8 Deeper Roots of Historical Injusticefor example. Indeed, it may still not be too late to work towards building deeperlinks between wood processers (i.e. paper and plywood units) and wood produc-ers (i.e. farm households), so as to more widely distribute the gains from forest-based industry.In his paper, Roberts skillfully outlines the likely impact of globalization onthe pattern of consumption and production of wood in India. However, oneimportant consequence of globalization for the forestry sector in India calls fordeeper analysis. This is the surge in mining as a consequence of the growing de-mand of the global economy for iron ore, bauxite, and other minerals which havelarge and as yet unexploited deposits in India.The connection between the growth in mining and the depletion of forestsis suggested in a table reproduced in the paper by Smriti Das. It has long beenbelieved that irrigation and power projects have accounted for the greatest diver-sion of forest land to non-forest uses; but it now appears that mining and defenceprojects have contributed as much. In the past decade, in particular, there hasbeen a massive expansion in mining operations across the central Indian forestbelt, notably in the states of Orissa, Jharkhand, and Chattisgarh.The expansion of mining has exacted a horrific environmental cost. Forestshave been cleared; hillsides laid bare; streams polluted. But there has been a so-cial cost as well; namely, the marginalization of the mostly tribal communitieswho live in and around these mines. They have gained little from mining, sincethe labour comes from outside the area; to the contrary, they have lost a greatdeal, such as the access to forests they once depended on, and the depletion oftheir water sources and the contamination of their land as a consequence of un-regulated mining.The environmental purist would object to mining in toto, since it destroyssome of the most beautiful and distinctive landscapes of central India, whichare home to many endangered species of plants, birds, and animals. The envi-ronmental pragmatist, on the other hand, will ask whether mining can be madesomewhat sustainable (or at least less damaging), by reducing run-off, recyclingmaterials, etc. On his or her part, the social democrat must ask whether it can bemade more inclusive, by involving local communities more actively in the man-agement and working of the mines, and in alloting them a share of the profits.The law, as it stands, does have ample provision to make local communi-ties partners in these mining projects. A large number of these projects are inareas inhabited by adivasis, or, to give them their official name, the ScheduledTribes. Schedules V and VI of the Indian Constitution do provide for a substan-tial degree of self-governance in districts where adivasis are in a majority. Thereare clauses protecting tribal rights in land and forests, curbing the activities ofmoney-lenders, and mandating the formation of village and district councils.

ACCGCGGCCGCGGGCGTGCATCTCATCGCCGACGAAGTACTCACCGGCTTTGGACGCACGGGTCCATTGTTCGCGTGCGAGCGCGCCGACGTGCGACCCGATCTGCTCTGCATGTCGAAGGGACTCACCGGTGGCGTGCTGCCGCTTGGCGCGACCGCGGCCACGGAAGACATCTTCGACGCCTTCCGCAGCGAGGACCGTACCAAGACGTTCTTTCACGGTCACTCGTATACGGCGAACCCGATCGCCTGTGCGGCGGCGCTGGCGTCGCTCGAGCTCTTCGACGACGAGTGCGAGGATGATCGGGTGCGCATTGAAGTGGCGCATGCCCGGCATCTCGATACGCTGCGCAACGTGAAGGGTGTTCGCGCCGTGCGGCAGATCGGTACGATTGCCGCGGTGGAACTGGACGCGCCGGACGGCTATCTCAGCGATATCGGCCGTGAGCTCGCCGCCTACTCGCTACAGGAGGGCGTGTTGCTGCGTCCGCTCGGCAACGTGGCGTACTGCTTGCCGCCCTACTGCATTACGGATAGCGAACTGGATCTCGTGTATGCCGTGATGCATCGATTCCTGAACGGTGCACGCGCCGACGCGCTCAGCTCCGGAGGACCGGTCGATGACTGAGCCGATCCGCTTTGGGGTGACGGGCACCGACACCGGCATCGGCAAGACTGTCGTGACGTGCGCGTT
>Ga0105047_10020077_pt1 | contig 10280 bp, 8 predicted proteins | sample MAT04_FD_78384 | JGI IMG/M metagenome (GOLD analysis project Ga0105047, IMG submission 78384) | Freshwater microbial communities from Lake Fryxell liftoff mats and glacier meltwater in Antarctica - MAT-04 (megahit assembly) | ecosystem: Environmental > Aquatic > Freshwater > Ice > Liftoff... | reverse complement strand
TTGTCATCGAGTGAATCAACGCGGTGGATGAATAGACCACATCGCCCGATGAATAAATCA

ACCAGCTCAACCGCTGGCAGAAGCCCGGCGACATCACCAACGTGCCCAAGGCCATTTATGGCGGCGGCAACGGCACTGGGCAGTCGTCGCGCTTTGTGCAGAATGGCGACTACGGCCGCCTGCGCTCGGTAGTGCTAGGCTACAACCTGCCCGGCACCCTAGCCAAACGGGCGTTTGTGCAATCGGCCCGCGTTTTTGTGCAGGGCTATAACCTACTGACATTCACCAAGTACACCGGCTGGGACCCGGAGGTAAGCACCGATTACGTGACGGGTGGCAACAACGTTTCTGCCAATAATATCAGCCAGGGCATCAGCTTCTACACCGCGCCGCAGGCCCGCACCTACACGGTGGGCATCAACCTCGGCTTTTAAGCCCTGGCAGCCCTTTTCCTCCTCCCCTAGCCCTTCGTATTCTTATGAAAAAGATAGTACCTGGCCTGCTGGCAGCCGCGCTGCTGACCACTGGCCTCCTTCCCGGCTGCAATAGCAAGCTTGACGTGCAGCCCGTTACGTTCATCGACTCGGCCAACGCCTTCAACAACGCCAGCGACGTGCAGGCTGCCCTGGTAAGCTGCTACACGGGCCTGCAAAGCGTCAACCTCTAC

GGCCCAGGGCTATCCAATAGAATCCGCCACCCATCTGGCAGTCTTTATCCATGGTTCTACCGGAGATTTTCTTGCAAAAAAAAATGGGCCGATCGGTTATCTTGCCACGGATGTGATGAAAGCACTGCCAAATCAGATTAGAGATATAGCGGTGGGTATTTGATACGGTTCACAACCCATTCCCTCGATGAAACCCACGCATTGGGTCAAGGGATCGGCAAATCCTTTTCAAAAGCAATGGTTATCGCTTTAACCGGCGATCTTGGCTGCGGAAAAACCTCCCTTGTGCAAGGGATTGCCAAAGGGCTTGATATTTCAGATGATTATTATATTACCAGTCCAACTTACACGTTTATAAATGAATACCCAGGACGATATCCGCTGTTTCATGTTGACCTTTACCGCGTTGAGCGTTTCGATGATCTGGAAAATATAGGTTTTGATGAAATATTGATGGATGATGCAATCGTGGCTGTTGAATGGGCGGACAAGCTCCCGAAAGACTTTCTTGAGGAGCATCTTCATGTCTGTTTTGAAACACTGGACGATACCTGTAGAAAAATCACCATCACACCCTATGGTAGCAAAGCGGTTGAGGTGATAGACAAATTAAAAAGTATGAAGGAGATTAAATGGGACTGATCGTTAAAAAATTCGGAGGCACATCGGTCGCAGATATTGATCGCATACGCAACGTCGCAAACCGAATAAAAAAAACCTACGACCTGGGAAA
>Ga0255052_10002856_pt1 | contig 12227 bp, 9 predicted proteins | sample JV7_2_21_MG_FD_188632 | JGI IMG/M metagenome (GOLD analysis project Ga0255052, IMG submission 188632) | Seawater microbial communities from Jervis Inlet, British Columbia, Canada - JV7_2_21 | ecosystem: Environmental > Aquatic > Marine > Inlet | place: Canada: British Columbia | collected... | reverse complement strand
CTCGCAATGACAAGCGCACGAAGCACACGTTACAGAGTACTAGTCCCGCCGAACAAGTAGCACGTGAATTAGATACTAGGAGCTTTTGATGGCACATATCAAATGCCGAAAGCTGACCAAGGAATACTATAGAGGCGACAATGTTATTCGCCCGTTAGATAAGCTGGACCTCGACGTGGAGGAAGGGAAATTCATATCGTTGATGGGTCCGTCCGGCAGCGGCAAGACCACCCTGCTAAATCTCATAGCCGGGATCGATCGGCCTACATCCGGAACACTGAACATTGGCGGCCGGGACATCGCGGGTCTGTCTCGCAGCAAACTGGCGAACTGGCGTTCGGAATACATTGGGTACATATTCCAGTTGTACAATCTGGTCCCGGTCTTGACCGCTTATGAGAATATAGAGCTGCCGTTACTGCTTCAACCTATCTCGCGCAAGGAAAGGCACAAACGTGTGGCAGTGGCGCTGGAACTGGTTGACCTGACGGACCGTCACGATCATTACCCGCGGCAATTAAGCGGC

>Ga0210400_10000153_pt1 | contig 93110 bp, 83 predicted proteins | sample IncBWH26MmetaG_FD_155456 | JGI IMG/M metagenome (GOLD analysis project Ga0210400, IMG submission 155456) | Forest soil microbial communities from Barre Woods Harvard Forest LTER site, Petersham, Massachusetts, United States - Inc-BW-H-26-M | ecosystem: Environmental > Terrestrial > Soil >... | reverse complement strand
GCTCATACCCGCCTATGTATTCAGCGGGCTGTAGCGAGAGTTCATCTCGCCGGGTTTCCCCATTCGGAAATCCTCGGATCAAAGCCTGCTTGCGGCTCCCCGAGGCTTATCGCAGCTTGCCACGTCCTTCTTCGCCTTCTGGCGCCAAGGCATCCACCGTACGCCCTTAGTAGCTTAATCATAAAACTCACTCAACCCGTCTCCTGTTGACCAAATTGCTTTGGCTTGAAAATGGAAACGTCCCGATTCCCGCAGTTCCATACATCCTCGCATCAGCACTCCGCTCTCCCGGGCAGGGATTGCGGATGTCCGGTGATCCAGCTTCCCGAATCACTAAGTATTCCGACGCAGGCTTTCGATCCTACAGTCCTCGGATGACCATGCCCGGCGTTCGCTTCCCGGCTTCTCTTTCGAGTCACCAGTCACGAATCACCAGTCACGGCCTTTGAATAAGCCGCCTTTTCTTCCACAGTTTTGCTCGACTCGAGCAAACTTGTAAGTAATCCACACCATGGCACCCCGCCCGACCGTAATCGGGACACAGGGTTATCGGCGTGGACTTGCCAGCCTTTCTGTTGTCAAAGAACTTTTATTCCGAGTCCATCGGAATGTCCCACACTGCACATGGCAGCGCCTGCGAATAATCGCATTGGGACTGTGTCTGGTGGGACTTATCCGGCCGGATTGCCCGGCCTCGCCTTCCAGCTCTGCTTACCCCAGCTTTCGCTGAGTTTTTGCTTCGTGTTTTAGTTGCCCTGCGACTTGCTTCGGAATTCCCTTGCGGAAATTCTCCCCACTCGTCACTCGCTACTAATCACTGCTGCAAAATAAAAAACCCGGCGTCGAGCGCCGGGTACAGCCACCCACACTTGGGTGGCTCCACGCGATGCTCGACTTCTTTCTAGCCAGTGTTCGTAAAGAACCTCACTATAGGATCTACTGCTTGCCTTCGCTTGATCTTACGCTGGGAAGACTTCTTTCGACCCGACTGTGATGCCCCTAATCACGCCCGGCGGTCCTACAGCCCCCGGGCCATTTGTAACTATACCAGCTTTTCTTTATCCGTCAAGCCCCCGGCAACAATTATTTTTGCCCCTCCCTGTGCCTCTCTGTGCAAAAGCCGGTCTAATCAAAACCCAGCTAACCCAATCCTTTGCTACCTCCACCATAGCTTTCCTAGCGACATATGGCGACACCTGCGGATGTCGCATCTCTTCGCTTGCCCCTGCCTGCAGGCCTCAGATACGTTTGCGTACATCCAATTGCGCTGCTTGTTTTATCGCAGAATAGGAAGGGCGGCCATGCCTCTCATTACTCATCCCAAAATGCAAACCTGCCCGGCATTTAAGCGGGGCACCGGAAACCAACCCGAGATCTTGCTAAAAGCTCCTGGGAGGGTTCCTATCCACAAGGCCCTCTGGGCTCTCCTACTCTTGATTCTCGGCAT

The Past and Future of Indian Forestry 9These Schedules provide for local councils to share in the royalties from mineralsfound on tribal land. In practice, however, the adivasis do not get to see or spenda rupee from mining, whose profits are shared between the promoters of the mineand the Ministers of the State Government, who are usually non-tribal.The tribals of the central forest belt, are, without question, the most disadvan-taged as well as the most victimized citizens of the Indian Republic. On the onehand, the state has neglected them—thus, the provision of schools, hospitals, wa-ter and sanitation is at its most abysmal in tribal areas. Thus, as the demographerArup Maharatna has shown, in terms of the conventional indicators of social de-velopment—percentage above poverty line, rates of literacy, distance to nearestclinic, etc—the adivasis are even worse off than the Scheduled Castes or Dalits(Maharatna 2005). On the other hand, the state has more actively dispossessedthem—by taking away their forests, by displacing them through dams, and mostrecently, by subjecting them to the negative externalities of open-cast mining.Their victimization at the hands of the state is one reason that many tribalshave found common ground with the Naxalites, as the Maoist revolutionariesin India are commonly known. Nandini Sundar points out that it is the ‘struc-tural violence of forest policy that engenders support for Naxalism’. So does theapathy of the state in general, its failure to provide tribals with decent educationand health care, this compounded in recent decades by the dams and mines thathave dispossessed the adivasis even further. That said, one must be careful not toromanticize the Naxalites. Although they have fought for better wages for triballabourers and higher rates for tribal collectors of forest produce, they practice abrutal, unforgiving form of politics that is productive of greater violence still.One can understand why Naxalism has spread in tribal forest areas in recent de-cades, and yet insist that Naxalism cannot be part of any long-term solution forthe tribals or the forests of central India.The plight of the tribals raises a profound ethical question—must a certainsection of society necessarily pay for the sustenance or progress of the rest? Or, topose the question more directly—will the adivasi of central India meet the fateof the Native American and the Australian Aboriginal? The creation of thosesettler colonies, and the subsequent emergence as industrial and economic pow-erhouses, was enabled by the dispossession and degradation of the original inhab-itants of those vast and beautiful continents. Is India destined to follow that sameroute to economic prosperity and national strength?